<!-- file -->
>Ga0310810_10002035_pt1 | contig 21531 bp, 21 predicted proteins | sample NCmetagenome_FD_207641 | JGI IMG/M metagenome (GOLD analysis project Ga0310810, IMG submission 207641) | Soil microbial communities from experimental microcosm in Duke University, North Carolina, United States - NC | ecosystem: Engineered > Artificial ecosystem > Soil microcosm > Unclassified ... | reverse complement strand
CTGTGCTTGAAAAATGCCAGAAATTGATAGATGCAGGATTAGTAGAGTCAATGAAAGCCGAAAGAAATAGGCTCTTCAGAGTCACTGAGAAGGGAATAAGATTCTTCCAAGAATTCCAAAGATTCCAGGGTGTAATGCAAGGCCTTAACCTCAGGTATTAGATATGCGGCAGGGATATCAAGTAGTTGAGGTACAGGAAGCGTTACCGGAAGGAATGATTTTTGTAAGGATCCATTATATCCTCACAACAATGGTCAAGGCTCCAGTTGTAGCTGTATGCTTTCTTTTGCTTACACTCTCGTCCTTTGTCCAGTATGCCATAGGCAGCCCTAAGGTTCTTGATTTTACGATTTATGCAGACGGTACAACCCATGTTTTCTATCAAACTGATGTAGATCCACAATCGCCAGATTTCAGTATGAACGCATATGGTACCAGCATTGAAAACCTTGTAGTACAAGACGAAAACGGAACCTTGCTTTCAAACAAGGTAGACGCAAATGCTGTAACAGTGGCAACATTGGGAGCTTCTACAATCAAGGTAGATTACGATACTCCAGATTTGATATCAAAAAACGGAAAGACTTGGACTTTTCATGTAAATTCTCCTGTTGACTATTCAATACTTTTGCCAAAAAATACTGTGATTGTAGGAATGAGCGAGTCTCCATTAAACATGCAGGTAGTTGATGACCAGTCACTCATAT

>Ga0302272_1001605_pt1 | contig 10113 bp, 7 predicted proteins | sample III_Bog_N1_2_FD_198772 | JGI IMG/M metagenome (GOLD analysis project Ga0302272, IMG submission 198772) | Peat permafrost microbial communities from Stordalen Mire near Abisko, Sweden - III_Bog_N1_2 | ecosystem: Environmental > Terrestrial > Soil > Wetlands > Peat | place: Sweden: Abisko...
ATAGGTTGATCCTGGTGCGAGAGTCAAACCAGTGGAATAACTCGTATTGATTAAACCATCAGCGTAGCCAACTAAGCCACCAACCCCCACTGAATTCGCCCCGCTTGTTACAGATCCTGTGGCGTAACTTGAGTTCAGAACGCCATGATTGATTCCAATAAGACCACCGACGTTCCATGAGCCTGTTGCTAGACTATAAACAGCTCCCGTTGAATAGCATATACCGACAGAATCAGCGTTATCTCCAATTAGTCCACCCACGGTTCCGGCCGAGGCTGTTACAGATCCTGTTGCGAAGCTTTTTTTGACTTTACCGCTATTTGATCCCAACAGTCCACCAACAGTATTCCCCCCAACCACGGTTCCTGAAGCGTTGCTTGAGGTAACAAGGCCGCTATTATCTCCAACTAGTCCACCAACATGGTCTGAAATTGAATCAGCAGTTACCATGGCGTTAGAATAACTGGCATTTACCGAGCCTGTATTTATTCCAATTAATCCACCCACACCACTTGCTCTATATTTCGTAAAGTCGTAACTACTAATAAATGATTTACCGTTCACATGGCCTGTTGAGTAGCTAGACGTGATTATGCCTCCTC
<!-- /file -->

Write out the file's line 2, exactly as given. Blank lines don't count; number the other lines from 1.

CTGTGCTTGAAAAATGCCAGAAATTGATAGATGCAGGATTAGTAGAGTCAATGAAAGCCGAAAGAAATAGGCTCTTCAGAGTCACTGAGAAGGGAATAAGATTCTTCCAAGAATTCCAAAGATTCCAGGGTGTAATGCAAGGCCTTAACCTCAGGTATTAGATATGCGGCAGGGATATCAAGTAGTTGAGGTACAGGAAGCGTTACCGGAAGGAATGATTTTTGTAAGGATCCATTATATCCTCACAACAATGGTCAAGGCTCCAGTTGTAGCTGTATGCTTTCTTTTGCTTACACTCTCGTCCTTTGTCCAGTATGCCATAGGCAGCCCTAAGGTTCTTGATTTTACGATTTATGCAGACGGTACAACCCATGTTTTCTATCAAACTGATGTAGATCCACAATCGCCAGATTTCAGTATGAACGCATATGGTACCAGCATTGAAAACCTTGTAGTACAAGACGAAAACGGAACCTTGCTTTCAAACAAGGTAGACGCAAATGCTGTAACAGTGGCAACATTGGGAGCTTCTACAATCAAGGTAGATTACGATACTCCAGATTTGATATCAAAAAACGGAAAGACTTGGACTTTTCATGTAAATTCTCCTGTTGACTATTCAATACTTTTGCCAAAAAATACTGTGATTGTAGGAATGAGCGAGTCTCCATTAAACATGCAGGTAGTTGATGACCAGTCACTCATAT